QR codes: why we will soon be buying our groceries at the bus stop
QR codes come with both benefits and risks to smart-phone loving shoppers.
With my old, camera-less flip phone I'm not going to be joining the QR-code party any time soon, but even I can see that they can be very useful to save customers both time and money.
You may not know what they are, but you've probably still seen them around. Quick-response codes are the square bar codes that look like badly laid mosaics. Smart-phone users take photos of them and then they are decoded in seconds and their secrets revealed.
QR codes can hold a surprising amount of information. They are being used in many ways: from replacing train tickets to storing the contents of emails, and even by the Swedish to compare who has the most sex.
But enough about sex. Let's talk groceries!
The plodding behemoth that is Tesco got to this technology long before me, and I've just caught up with it in Seoul, South Korea. There it has become the number one supermarket despite having much less floor space than its largest competitor.
It's achieved this by putting up posters of its goods in underground stations, displaying them much like they do in store. Each image of a cling-filmed rump steak or tin of sardines has a QR code, which you can scan in and order for delivery while you're waiting for your train. It's perfect for the hard-working South Koreans, who perhaps understand better than most that time is money.
It's not just Tesco
Staples has copied Tesco in Argentina, with “stores” located at tube and bus stations. It was a rapid expansion for the stationery supplier, which has just two real shops in the city of Buenos Aires.
Back to groceries, and Co-op supermarkets have been using QR codes in a way that makes me want to get a fancy new mobile phone, if only they didn't cost hundreds of pounds, or even more through expensive contracts.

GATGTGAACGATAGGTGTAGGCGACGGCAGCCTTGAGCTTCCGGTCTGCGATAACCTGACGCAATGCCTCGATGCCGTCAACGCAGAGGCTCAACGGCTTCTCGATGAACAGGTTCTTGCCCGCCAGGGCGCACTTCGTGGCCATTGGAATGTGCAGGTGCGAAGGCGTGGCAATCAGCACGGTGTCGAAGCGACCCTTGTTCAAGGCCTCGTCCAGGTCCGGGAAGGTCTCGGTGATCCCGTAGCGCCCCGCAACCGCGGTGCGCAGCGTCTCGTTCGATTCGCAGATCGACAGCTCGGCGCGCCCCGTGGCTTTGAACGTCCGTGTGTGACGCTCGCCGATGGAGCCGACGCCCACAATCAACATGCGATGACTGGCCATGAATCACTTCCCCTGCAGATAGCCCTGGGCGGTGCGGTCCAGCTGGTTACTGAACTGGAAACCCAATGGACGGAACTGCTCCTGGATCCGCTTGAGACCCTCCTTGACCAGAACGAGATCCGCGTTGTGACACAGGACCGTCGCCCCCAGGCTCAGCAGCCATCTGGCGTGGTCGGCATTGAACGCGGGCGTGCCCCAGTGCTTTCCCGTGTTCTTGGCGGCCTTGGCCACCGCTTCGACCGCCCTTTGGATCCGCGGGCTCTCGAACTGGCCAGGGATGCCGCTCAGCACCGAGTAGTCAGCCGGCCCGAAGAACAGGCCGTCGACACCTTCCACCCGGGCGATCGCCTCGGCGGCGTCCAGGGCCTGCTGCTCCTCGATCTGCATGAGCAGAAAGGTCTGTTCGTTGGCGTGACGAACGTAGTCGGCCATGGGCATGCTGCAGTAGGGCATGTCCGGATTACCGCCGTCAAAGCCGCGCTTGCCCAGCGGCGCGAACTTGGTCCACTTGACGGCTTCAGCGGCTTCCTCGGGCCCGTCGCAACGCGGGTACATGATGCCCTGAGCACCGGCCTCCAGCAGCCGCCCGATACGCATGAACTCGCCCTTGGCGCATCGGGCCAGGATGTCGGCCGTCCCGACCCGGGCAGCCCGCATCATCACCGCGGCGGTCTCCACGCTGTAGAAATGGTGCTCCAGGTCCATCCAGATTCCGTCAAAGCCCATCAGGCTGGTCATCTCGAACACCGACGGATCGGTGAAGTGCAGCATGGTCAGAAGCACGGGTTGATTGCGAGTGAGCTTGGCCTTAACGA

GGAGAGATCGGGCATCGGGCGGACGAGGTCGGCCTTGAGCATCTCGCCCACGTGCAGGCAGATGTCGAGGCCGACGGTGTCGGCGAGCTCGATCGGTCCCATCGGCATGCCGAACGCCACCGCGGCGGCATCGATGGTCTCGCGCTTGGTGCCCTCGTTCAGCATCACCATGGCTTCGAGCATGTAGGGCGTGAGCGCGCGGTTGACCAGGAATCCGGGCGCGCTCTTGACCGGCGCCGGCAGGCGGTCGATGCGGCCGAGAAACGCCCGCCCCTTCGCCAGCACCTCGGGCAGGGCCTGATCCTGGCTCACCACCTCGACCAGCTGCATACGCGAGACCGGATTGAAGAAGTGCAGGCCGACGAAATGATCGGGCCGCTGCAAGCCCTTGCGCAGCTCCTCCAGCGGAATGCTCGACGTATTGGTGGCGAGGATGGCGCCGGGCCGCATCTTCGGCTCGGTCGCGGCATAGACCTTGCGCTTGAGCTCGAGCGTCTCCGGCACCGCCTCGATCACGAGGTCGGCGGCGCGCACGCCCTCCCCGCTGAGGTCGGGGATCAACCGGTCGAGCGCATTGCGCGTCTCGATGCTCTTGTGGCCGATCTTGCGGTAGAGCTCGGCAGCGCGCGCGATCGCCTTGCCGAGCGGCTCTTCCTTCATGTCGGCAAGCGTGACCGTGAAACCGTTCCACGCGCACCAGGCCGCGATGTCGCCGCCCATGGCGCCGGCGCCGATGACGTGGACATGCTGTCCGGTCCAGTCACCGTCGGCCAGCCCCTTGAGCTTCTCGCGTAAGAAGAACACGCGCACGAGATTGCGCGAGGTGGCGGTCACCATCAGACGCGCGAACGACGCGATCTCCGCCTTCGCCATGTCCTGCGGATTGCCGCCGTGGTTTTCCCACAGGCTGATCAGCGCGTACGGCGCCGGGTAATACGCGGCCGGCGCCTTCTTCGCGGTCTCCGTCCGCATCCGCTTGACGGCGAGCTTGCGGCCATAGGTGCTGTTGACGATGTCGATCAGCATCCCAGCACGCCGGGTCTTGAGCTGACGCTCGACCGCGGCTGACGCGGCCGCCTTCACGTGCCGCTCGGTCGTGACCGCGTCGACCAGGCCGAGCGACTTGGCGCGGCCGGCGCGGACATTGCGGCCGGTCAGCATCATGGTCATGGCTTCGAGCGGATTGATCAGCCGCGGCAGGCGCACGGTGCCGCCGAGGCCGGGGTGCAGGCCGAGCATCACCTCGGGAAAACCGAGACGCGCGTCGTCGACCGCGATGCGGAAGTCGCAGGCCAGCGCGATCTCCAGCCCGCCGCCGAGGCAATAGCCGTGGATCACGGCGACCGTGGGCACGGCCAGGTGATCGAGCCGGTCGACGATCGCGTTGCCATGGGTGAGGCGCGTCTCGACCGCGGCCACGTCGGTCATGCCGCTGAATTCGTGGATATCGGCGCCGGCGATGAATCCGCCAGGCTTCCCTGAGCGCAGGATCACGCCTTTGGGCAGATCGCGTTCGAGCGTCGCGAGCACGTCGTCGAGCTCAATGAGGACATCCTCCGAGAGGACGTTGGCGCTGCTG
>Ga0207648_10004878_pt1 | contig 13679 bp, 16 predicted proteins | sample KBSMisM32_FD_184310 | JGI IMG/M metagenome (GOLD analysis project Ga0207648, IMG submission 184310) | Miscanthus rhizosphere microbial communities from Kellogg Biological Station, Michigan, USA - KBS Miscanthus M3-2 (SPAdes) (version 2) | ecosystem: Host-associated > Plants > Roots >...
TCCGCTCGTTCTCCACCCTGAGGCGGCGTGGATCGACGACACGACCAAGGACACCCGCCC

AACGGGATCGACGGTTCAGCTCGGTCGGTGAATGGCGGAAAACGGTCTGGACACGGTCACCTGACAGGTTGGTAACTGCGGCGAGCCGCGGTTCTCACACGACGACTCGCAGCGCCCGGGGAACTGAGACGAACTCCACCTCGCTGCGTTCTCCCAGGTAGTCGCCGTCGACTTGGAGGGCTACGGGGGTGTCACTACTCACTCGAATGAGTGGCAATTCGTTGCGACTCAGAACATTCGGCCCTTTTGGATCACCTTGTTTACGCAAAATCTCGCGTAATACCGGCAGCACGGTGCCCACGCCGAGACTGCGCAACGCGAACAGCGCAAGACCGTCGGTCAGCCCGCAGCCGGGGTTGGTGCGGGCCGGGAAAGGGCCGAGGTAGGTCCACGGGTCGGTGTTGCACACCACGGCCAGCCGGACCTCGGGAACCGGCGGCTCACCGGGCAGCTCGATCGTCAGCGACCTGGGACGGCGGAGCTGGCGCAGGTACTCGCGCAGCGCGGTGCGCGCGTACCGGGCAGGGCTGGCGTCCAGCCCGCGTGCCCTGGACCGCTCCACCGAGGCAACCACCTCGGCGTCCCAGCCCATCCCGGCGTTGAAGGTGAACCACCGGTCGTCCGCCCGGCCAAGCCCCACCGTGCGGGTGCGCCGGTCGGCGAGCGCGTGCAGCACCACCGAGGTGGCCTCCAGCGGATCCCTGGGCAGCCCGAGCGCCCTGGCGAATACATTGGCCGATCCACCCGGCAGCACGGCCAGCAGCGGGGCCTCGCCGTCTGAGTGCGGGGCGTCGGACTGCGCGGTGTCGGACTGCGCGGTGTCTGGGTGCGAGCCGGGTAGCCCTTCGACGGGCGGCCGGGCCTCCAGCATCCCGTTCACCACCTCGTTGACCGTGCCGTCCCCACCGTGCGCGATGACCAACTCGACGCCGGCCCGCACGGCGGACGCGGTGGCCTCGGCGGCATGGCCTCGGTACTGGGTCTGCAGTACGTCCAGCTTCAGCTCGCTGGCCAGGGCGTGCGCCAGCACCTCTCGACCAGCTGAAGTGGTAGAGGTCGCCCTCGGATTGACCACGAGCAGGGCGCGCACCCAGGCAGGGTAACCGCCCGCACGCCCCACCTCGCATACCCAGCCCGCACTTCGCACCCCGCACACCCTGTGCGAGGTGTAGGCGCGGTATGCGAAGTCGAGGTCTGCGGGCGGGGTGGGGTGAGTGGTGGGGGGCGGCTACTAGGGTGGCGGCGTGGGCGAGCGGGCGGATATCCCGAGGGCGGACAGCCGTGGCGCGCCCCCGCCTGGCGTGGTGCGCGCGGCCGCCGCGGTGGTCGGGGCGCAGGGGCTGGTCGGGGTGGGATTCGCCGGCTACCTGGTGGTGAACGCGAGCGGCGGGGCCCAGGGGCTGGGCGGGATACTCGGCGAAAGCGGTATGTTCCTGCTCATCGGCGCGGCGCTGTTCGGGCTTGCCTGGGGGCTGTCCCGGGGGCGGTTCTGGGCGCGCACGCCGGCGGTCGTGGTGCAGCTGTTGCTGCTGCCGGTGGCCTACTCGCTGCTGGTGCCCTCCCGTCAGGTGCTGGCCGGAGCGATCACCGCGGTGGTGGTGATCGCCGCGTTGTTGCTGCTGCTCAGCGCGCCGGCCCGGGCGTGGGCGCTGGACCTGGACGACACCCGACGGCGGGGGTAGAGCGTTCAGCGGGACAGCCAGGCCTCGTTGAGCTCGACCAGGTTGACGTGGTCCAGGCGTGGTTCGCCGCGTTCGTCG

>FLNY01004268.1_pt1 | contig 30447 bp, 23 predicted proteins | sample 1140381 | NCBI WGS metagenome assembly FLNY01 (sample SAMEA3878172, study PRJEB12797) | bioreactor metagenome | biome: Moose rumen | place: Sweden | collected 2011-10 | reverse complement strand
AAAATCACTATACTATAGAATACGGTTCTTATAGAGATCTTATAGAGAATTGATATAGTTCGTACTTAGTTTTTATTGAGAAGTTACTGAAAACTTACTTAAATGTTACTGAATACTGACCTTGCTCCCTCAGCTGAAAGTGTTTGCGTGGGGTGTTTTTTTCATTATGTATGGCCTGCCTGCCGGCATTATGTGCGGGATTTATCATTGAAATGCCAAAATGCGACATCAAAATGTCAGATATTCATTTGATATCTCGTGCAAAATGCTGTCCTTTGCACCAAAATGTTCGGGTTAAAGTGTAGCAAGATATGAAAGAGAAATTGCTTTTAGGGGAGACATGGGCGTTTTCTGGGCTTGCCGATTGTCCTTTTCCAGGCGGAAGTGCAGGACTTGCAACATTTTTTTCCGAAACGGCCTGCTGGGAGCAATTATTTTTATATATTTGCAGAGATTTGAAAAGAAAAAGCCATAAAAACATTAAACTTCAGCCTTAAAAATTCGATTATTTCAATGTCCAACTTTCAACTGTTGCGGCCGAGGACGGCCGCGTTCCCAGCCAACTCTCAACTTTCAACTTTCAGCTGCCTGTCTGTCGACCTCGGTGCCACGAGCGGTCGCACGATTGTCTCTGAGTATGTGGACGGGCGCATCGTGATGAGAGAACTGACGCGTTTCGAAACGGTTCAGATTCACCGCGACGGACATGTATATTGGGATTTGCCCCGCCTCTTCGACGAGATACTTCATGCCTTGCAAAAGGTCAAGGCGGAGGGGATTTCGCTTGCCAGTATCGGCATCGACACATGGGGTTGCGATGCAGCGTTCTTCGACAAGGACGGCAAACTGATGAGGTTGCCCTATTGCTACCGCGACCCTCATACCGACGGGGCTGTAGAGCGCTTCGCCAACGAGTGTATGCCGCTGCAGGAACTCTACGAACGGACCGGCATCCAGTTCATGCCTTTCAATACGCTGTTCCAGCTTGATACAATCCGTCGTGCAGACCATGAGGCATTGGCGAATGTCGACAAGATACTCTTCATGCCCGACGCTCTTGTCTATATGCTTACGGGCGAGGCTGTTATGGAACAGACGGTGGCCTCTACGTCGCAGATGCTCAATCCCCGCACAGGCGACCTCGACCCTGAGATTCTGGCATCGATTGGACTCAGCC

The Co-op's codes give you more information about where individual items of food come from and how they got to the store. The codes also reveal the health benefits of the food items and some tips on using them in the kitchen.
Still, since most Co-op customers don't even have smart phones, each product also has a number you can send a text message to, in order to get the same information more or less instantly. Even my Samsung E1150 can manage that.
QR codes aren't all good news for customers
QR codes are being used for marketing and advertising. While advertising might sometimes tell you something you'd want to know, ultimately it isn't about helping customers. It's about getting us to buy more stuff, and usually more expensive stuff.
This is not necessarily a good thing in a country that has been obsessed with buying more than we need for the past decade or two. Marketing often makes you think you want or need something that won't really make you any happier at all.
Another danger with QR codes will be the impulse buy. You scan in a code out of curiosity and are told about some fancy item for sale. If the item has show-off value, those smartphone users who like to impress their friends with their conspicuous consumption will have bought it through their phones before their brain has time to say 'click “Ignore.”'
It's a bit like spontaneously buying clothes you'll never wear, only you make the snap decision even faster.
Will we be getting virtual supermarkets?
Like the Koreans, we're no slouches ourselves, so will Tesco be saving our time and petrol money by offering its groceries and TVs at bus stops and tube stations here any time soon?
Tesco is being coy and hasn't responded to my question. From a quick search for “QR code” in its last two annual reports, it seems it hasn't even told its shareholders about how it's managed to become the number one in South Korea. That secrecy could be a clue.
...Alright, I know you want more details, so here's the story on QR codes and Swedish love-making.
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